Kaposi sarcoma develops below the skin surfaces or in mucous membranes of mouth, nose or anus and appears as lumps.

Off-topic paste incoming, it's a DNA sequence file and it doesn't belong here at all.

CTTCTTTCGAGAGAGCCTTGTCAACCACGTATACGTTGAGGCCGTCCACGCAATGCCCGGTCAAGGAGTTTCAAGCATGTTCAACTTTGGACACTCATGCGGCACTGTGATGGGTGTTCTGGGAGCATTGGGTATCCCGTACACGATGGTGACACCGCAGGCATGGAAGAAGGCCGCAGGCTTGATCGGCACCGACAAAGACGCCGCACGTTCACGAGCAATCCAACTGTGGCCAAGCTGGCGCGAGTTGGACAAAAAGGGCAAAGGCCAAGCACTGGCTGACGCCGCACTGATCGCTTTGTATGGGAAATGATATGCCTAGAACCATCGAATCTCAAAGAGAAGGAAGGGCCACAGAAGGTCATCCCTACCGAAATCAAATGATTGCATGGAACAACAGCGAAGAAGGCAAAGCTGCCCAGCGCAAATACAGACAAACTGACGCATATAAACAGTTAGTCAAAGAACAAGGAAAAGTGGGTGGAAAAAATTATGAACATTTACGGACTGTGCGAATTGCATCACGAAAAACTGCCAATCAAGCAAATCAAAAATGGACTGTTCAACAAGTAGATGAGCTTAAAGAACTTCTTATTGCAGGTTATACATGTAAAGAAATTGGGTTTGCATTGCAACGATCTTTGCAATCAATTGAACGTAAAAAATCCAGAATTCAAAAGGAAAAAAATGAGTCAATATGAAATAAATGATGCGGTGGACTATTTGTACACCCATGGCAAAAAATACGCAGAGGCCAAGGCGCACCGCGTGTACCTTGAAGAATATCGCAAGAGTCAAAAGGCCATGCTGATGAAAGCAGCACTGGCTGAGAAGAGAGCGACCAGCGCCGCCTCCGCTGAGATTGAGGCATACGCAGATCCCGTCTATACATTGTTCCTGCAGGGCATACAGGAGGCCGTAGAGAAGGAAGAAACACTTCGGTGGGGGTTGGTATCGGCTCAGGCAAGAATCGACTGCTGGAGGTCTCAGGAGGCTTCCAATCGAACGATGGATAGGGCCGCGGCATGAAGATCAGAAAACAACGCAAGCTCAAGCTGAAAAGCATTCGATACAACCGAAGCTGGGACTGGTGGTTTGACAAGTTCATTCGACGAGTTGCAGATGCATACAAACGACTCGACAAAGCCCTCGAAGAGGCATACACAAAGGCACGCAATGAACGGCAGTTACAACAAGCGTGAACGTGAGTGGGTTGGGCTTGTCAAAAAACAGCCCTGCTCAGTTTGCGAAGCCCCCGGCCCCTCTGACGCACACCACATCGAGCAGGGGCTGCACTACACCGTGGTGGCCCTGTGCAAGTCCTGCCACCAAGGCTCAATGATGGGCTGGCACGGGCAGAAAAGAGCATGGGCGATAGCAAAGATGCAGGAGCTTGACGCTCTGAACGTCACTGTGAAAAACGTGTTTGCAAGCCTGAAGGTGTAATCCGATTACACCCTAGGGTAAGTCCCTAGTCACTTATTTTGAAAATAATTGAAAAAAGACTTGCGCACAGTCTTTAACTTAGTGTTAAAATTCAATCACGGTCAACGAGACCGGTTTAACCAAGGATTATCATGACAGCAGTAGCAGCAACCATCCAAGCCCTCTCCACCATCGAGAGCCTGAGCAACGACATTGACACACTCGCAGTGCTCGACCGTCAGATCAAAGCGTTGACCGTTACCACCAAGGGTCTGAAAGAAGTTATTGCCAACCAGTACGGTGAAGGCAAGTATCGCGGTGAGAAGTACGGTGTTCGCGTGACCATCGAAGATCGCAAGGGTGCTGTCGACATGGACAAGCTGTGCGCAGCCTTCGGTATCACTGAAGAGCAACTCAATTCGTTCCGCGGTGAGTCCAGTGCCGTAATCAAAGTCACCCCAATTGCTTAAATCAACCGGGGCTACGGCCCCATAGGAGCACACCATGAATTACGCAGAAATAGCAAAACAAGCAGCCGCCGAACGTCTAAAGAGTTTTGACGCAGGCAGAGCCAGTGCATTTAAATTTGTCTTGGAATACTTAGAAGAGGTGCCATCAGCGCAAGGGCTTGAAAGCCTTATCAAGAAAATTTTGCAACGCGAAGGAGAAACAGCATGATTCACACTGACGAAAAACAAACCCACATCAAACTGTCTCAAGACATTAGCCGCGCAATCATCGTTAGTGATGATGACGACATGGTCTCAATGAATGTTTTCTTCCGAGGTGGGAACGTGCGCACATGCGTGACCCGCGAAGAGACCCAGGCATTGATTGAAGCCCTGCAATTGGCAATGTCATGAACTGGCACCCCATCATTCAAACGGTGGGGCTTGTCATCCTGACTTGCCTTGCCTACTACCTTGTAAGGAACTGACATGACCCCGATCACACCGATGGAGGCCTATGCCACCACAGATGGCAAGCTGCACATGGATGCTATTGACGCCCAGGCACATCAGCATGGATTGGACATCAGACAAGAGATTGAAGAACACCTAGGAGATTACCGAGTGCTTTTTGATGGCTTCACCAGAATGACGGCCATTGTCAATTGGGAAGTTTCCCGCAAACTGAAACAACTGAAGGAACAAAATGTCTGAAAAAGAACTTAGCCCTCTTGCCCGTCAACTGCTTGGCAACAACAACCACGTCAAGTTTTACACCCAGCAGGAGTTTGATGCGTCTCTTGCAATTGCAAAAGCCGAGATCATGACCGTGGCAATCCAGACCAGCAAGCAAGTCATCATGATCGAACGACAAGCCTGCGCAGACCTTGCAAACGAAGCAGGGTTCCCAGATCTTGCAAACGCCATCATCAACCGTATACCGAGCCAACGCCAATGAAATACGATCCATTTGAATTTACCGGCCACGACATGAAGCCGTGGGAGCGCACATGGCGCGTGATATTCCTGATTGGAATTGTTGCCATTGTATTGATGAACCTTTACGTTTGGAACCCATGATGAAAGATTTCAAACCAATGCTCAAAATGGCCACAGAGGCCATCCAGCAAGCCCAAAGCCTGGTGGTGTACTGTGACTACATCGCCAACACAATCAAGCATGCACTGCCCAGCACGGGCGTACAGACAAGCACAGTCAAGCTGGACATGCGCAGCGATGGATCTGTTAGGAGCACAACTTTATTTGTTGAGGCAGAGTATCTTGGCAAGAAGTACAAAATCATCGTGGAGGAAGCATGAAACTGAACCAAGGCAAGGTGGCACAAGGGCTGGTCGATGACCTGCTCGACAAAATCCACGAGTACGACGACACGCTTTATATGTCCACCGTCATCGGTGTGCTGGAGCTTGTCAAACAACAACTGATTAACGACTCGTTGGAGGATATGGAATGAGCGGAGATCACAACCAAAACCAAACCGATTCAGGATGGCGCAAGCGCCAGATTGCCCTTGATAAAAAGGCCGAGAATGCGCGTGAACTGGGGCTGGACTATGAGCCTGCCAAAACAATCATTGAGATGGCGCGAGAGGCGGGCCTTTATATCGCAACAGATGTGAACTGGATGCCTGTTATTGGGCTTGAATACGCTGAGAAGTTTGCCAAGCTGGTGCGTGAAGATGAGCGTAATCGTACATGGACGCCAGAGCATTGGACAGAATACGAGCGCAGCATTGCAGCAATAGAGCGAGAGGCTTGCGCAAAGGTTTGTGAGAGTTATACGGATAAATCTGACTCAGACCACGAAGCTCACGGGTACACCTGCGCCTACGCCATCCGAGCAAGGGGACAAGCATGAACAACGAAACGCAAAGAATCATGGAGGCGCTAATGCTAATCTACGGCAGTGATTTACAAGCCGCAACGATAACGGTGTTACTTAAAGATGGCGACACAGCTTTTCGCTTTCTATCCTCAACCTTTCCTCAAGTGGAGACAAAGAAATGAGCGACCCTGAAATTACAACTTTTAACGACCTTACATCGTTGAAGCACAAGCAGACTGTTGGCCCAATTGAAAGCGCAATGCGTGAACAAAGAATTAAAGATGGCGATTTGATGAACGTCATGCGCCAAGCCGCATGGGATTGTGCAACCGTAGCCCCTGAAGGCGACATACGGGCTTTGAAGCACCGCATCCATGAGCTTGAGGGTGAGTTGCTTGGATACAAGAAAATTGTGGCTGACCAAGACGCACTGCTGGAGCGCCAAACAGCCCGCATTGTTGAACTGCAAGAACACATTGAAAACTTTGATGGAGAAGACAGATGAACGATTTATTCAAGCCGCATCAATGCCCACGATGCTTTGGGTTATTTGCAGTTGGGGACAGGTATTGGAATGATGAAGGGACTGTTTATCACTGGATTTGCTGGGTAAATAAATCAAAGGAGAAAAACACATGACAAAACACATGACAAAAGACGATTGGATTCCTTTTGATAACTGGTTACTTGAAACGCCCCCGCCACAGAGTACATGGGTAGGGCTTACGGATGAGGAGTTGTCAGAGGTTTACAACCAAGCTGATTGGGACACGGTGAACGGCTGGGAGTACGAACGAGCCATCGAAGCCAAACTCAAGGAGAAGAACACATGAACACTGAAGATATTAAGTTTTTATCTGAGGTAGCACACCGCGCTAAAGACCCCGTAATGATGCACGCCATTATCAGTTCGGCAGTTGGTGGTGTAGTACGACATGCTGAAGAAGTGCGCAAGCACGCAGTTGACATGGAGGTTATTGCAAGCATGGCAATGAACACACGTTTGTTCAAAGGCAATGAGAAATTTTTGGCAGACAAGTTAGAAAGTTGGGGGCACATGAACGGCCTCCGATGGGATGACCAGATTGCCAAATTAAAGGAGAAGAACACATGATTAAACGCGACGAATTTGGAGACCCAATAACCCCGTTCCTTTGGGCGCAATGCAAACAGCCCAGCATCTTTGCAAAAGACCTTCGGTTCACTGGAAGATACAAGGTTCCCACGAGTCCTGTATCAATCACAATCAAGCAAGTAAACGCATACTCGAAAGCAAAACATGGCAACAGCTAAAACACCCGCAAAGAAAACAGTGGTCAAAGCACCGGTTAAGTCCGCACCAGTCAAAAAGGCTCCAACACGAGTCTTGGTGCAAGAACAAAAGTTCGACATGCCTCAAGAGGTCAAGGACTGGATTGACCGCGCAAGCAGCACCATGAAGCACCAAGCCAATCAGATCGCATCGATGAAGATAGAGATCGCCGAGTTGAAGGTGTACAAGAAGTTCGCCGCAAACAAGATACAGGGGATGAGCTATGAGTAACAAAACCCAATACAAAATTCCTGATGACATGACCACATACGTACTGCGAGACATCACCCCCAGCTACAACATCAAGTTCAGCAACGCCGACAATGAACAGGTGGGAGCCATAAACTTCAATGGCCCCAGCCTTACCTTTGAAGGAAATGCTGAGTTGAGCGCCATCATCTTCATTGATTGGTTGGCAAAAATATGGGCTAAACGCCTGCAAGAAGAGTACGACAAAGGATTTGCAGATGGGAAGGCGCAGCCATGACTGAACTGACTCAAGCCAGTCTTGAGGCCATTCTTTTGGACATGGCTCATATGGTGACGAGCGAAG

Kaposi sarcoma (KS) was named for Dr. Moritz Kaposi who first described it in 1872. Kaposi's sarcoma (KS) was a rare form of relatively benign cancer that usually occured in older people who are of Mediterranean origin or cancer or transplant patients undergoing immunosuppressive therapy. Most KS cases have developed in association with human immunodeficiency virus (HIV) infection and the acquired immunodeficiency syndrome (AIDS), especially among homosexual men. This is called AIDS-related Kaposi sarcoma. This disease typically causes tumors to develop in the tissues below the skin surface, or in the mucous membranes of the mouth, nose, or anus. These lesions (abnormal tissue areas) appear as raised blotches or lumps that may be purple, brown, or red. Sometimes the disease causes painful swelling, especially in the legs, groin area, or skin around the eyes. Extensive lung involvement by KS can be fatal. In 40% or more of patients with AIDS-associated Kaposi's sarcoma, the Kaposi lesions will shrink upon first starting highly active antiretroviral therapy (HAART).